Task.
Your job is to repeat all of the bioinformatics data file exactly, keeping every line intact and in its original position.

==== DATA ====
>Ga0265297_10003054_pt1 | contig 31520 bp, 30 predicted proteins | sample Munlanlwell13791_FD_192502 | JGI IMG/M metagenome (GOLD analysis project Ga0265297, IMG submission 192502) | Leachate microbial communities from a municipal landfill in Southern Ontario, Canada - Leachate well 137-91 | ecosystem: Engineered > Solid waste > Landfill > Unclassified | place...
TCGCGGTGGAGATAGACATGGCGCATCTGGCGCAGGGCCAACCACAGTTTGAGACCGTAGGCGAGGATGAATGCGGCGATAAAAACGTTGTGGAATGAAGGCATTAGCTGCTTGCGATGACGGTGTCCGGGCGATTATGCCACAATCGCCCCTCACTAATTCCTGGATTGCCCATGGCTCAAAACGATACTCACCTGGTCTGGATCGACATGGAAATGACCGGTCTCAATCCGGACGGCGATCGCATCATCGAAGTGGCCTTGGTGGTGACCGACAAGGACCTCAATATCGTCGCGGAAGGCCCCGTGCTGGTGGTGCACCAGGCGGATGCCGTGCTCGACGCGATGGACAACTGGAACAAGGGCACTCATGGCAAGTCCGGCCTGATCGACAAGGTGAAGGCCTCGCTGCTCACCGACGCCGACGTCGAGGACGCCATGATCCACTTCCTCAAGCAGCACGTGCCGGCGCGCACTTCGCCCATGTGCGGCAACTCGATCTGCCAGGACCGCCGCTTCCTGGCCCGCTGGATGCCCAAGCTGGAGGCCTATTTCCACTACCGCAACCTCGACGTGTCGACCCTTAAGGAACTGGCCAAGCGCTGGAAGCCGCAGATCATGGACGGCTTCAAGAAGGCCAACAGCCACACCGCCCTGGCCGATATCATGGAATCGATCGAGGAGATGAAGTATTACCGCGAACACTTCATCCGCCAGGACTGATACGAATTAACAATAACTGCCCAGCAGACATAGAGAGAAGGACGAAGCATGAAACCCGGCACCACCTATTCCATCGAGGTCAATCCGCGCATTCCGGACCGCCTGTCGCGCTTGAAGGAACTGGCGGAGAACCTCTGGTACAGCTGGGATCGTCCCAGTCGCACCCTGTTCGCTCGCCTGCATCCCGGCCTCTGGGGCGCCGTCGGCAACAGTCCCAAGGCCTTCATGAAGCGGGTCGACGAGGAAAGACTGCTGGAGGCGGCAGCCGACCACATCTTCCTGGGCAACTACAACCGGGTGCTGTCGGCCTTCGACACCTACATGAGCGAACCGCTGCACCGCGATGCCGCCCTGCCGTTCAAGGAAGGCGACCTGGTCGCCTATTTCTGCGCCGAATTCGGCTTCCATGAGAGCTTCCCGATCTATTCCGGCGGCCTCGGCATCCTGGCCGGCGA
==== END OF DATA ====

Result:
>Ga0265297_10003054_pt1 | contig 31520 bp, 30 predicted proteins | sample Munlanlwell13791_FD_192502 | JGI IMG/M metagenome (GOLD analysis project Ga0265297, IMG submission 192502) | Leachate microbial communities from a municipal landfill in Southern Ontario, Canada - Leachate well 137-91 | ecosystem: Engineered > Solid waste > Landfill > Unclassified | place...
TCGCGGTGGAGATAGACATGGCGCATCTGGCGCAGGGCCAACCACAGTTTGAGACCGTAGGCGAGGATGAATGCGGCGATAAAAACGTTGTGGAATGAAGGCATTAGCTGCTTGCGATGACGGTGTCCGGGCGATTATGCCACAATCGCCCCTCACTAATTCCTGGATTGCCCATGGCTCAAAACGATACTCACCTGGTCTGGATCGACATGGAAATGACCGGTCTCAATCCGGACGGCGATCGCATCATCGAAGTGGCCTTGGTGGTGACCGACAAGGACCTCAATATCGTCGCGGAAGGCCCCGTGCTGGTGGTGCACCAGGCGGATGCCGTGCTCGACGCGATGGACAACTGGAACAAGGGCACTCATGGCAAGTCCGGCCTGATCGACAAGGTGAAGGCCTCGCTGCTCACCGACGCCGACGTCGAGGACGCCATGATCCACTTCCTCAAGCAGCACGTGCCGGCGCGCACTTCGCCCATGTGCGGCAACTCGATCTGCCAGGACCGCCGCTTCCTGGCCCGCTGGATGCCCAAGCTGGAGGCCTATTTCCACTACCGCAACCTCGACGTGTCGACCCTTAAGGAACTGGCCAAGCGCTGGAAGCCGCAGATCATGGACGGCTTCAAGAAGGCCAACAGCCACACCGCCCTGGCCGATATCATGGAATCGATCGAGGAGATGAAGTATTACCGCGAACACTTCATCCGCCAGGACTGATACGAATTAACAATAACTGCCCAGCAGACATAGAGAGAAGGACGAAGCATGAAACCCGGCACCACCTATTCCATCGAGGTCAATCCGCGCATTCCGGACCGCCTGTCGCGCTTGAAGGAACTGGCGGAGAACCTCTGGTACAGCTGGGATCGTCCCAGTCGCACCCTGTTCGCTCGCCTGCATCCCGGCCTCTGGGGCGCCGTCGGCAACAGTCCCAAGGCCTTCATGAAGCGGGTCGACGAGGAAAGACTGCTGGAGGCGGCAGCCGACCACATCTTCCTGGGCAACTACAACCGGGTGCTGTCGGCCTTCGACACCTACATGAGCGAACCGCTGCACCGCGATGCCGCCCTGCCGTTCAAGGAAGGCGACCTGGTCGCCTATTTCTGCGCCGAATTCGGCTTCCATGAGAGCTTCCCGATCTATTCCGGCGGCCTCGGCATCCTGGCCGGCGA